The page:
Some of the bill is good. It calls for including African-Americans, “Hispanics,” women’s contributions of the United States. It also includes a provision against Holocaust denial. And many other provisions stress community, charity, tolerance to religions, races, culture and ethnicities (though tolerance to different sexualities isn’t included). There is even a provision for teaching “kindness to animals.” Even with all this included in the history curriculum, we should be clear: they are present because they are part of or have been subsumed into the narrative of American history, a history where even with its paeans to tolerance, diversity, democracy is constructed to reproduce, not challenge the dominant ideology of the ruling class.

Muslims in the Russian/Soviet Empire


The historiography on the relationship between Muslims, the Russian Empire, and then the Soviet Union has become a cottage industry in Eurasian historical studies. A slew of books have come out in the last five years as researchers think about the reasons for the dissolution of the Russian/Soviet Empire and the state’s relationships with its Muslim subjects/citizens. Both the Chechen War and GWOT have made this interest even timelier.

There are too many books to list, and frankly my knowledge of this burgeoning topic is not as good as it should be. And that is more the reason to start putting my ear to the street and note new studies on the subject. First, for those who have access to academic journals, I point you to the Summer 2006 issue of the Slavic Review (vol. 65, no. 2). This issue features a forum called “The Multiethnic Soviet Union in Comparative Perspective.” Adeeb Khalid’s comparative essay on the Soviet and Turkish state’s relations with its ethnic groups and the applicability of postcolonial analysis is worth a read.

More accessible to readers is University of Michigan professor and specialist in Russian/Soviet nationalities, Ron Suny’s review in the Moscow Times of Stanford University professor Robert Crews’ For Prophet and Tsar. This potentially interesting new book examines the question of Russian-Muslim relations in the 18th and 19th century. Suny notes that Crews makes a novel contribution, if not a revision, of the standard story of Russian oppression of its Muslim subjects. Instead, Crews shows that while oppression did exist, the relationship between Tsar and Muslim religious elites were one of integration and collaboration. As Suny explains via Crews,

“Historians have usually depicted tsarist Russia’s treatment of its Islamic peoples as a story of repression, Russification and constant conflict between Christian rulers and their tens of millions of Muslim subordinates. That indelible image continued to color the analysis of Soviet rule of the Central Asian peoples, and conflicts like the war in Chechnya only confirm the idea of the eternal clash of Orthodox and Islamic civilizations. Stanford professor Robert D. Crews tells quite a different story in For Prophet and Tsar. He demonstrates how tsars used religion as a foundation for popular loyalty to the autocracy and as a means of disciplining and regulating the heterogeneous population of their vast realm. Religion, rather than language or nationality, was the principal identification of peoples in the empire. The law required every subject to be a member of a confessional community and to obey the clerical authorities of that community. The faiths of Muslims, Jews and Buddhists, as well as the non-Orthodox Christians — Protestants, Catholics and Armenian Apostolics — were officially recognized and integrated into the system of local governance. Over time, Muslims and others adapted to the tsarist religious regime “as a potential instrument of God’s will,” accepted (though not without contestation) the clerics sanctioned by the state and used official institutions to help regulate their own members and settle disputes among them.”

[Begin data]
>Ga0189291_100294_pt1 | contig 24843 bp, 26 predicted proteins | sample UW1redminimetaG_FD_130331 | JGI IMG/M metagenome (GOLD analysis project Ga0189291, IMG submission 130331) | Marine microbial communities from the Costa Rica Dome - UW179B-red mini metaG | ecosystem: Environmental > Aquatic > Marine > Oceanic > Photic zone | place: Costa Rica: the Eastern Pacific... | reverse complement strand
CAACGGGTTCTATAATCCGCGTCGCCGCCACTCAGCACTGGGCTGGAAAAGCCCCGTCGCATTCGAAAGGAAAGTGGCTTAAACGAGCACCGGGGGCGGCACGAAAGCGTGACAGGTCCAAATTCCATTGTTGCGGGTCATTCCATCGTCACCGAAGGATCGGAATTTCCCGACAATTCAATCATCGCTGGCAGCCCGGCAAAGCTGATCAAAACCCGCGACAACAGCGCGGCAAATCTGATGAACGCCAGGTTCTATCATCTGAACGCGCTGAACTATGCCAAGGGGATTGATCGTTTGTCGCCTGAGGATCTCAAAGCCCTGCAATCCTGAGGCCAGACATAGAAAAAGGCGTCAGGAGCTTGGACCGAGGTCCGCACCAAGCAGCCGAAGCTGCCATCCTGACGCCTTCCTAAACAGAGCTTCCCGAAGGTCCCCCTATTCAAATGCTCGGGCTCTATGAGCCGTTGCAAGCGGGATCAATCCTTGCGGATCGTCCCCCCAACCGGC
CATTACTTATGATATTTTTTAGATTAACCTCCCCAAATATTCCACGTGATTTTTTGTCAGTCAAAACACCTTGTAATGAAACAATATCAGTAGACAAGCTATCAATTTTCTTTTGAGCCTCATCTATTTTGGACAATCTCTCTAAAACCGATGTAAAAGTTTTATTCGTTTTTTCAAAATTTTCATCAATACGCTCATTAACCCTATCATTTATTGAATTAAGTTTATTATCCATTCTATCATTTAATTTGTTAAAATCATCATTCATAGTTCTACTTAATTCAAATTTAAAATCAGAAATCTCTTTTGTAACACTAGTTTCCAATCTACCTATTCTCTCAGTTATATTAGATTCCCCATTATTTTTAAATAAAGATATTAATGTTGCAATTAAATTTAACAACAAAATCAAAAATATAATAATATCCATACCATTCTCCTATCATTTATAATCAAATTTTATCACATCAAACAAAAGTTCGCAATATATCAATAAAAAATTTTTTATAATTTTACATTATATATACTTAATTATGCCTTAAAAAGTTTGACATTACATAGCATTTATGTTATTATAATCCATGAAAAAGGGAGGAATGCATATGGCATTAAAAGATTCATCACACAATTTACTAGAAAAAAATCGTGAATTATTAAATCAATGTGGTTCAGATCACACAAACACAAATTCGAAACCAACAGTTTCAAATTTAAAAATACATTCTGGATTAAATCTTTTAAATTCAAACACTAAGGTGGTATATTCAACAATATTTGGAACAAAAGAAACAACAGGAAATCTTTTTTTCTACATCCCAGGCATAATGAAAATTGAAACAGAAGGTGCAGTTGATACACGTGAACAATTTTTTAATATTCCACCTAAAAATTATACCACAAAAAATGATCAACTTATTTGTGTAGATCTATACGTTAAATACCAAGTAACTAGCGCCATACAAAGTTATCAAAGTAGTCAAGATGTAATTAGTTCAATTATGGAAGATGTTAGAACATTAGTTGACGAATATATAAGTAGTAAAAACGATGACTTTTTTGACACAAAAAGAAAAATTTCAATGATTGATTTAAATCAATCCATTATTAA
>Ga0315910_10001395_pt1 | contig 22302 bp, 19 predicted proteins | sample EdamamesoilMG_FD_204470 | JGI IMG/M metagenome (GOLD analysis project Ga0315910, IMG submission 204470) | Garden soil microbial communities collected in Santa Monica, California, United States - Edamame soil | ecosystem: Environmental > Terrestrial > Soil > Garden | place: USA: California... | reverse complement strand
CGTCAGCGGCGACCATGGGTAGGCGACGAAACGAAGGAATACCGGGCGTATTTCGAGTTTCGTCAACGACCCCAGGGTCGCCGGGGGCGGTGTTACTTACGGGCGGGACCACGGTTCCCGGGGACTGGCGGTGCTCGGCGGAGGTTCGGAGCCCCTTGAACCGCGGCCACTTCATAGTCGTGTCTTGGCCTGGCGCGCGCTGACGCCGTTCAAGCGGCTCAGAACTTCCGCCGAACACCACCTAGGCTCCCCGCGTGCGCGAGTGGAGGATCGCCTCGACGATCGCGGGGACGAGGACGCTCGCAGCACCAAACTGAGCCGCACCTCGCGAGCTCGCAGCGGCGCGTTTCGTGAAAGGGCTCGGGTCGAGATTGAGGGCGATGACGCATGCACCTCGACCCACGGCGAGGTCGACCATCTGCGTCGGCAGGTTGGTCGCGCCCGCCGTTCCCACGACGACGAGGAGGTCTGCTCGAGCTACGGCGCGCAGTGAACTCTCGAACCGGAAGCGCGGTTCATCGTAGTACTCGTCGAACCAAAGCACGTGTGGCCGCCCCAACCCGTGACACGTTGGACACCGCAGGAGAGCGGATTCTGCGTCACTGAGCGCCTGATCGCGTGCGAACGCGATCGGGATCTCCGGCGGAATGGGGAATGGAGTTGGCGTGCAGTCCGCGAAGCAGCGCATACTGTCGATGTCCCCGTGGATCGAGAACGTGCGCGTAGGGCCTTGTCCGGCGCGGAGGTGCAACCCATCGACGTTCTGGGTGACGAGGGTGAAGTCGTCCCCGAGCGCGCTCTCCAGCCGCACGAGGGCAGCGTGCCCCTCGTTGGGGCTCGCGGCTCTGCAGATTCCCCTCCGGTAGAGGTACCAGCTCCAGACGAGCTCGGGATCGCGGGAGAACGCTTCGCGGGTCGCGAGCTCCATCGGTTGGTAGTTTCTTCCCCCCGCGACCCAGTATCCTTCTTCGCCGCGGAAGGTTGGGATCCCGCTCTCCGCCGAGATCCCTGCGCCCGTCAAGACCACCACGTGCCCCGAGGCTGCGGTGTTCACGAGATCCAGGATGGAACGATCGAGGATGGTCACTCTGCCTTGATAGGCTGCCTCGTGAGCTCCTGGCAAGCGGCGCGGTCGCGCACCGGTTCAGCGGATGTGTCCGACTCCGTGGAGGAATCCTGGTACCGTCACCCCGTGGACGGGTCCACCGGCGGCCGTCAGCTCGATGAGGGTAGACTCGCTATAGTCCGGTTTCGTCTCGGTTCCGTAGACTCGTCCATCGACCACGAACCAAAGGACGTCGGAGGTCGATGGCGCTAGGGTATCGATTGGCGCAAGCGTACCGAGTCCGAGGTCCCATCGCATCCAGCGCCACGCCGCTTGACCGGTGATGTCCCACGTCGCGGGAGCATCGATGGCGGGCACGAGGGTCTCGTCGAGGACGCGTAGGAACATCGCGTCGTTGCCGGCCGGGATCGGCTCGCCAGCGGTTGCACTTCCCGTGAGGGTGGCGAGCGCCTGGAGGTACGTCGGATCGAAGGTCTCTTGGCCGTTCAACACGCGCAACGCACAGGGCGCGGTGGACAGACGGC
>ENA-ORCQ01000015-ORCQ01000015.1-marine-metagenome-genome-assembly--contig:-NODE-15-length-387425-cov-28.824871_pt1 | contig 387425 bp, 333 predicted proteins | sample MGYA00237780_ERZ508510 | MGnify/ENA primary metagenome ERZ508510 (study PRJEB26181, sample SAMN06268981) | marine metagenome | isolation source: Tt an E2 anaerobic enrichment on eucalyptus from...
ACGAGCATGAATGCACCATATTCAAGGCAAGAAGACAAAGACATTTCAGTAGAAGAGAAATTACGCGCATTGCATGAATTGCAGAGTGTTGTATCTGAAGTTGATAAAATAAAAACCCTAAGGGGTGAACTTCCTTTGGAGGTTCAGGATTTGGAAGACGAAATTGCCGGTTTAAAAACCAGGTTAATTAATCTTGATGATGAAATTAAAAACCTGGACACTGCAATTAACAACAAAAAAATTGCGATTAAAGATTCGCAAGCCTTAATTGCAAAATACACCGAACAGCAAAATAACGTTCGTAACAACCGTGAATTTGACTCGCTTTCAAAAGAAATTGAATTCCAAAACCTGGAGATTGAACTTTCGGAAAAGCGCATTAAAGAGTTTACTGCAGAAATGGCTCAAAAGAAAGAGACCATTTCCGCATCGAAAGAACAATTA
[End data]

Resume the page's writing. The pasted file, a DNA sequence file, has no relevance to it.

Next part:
Sounds like a fascinating study and not just because it challenges our standard view of the relationship between empire and subject; it also gives us a better picture of the intersection of religion and modern practices of state efforts to regulate, subjugate, and discipline its populations. I hope to find time to read Crews’ study.

Florida Bans Historical "Revisionism"


Though the following has little do with Russia, (though one might think of it in terms of the Marxist-Leninist orthodoxy forced down historians’ throats in the Soviet period), it concerns my profession and thus my livelihood. The state of Florida has passed and Jeb Bush has signed a bill banning “revisionist” history from Florida public schools. New York University professor Jonathan Zimmerman takes the bill to task in a
column in the LA Times. Essentially, the bill prevents the teaching of “revisionist or postmodernist viewpoints of relative truth.” American history is not to be taught as “constructed,” but based on historical “facts.” Forget that these nimrods in the Florida Legislature haven’t a clue about what they are talking about. I don’t think passing intellectual judgments on philosophy and complicated historical methodologies should be left to legislators. But references to such charged terms like “postmodernism” and French post-structuralism are enough to incite fear in those who are trying to protect the sanctity of American history. By sanctity, I mean a history that not only tells the story of the powerful in historical terms (usually a history where white, wealthy males are the primary historical agents), but more importantly reproduces their hegemony in the present. The rich and powerful’s right to rule is thus naturalized in history. The only role for history is, as Althusser suggested, to “reproduce the means of ideological reproduction.”

History in Florida public schools is not taught so students can challenge how there are many pasts, and a multiplicity of understandings of them. They are taught that there is a singular historical narrative for America. This of course is the worst aspect of “revisionism” in that it’s state sponsored. In addition, as Zimmerman cogently points out the bill is based on a misconception about the history of the historical profession: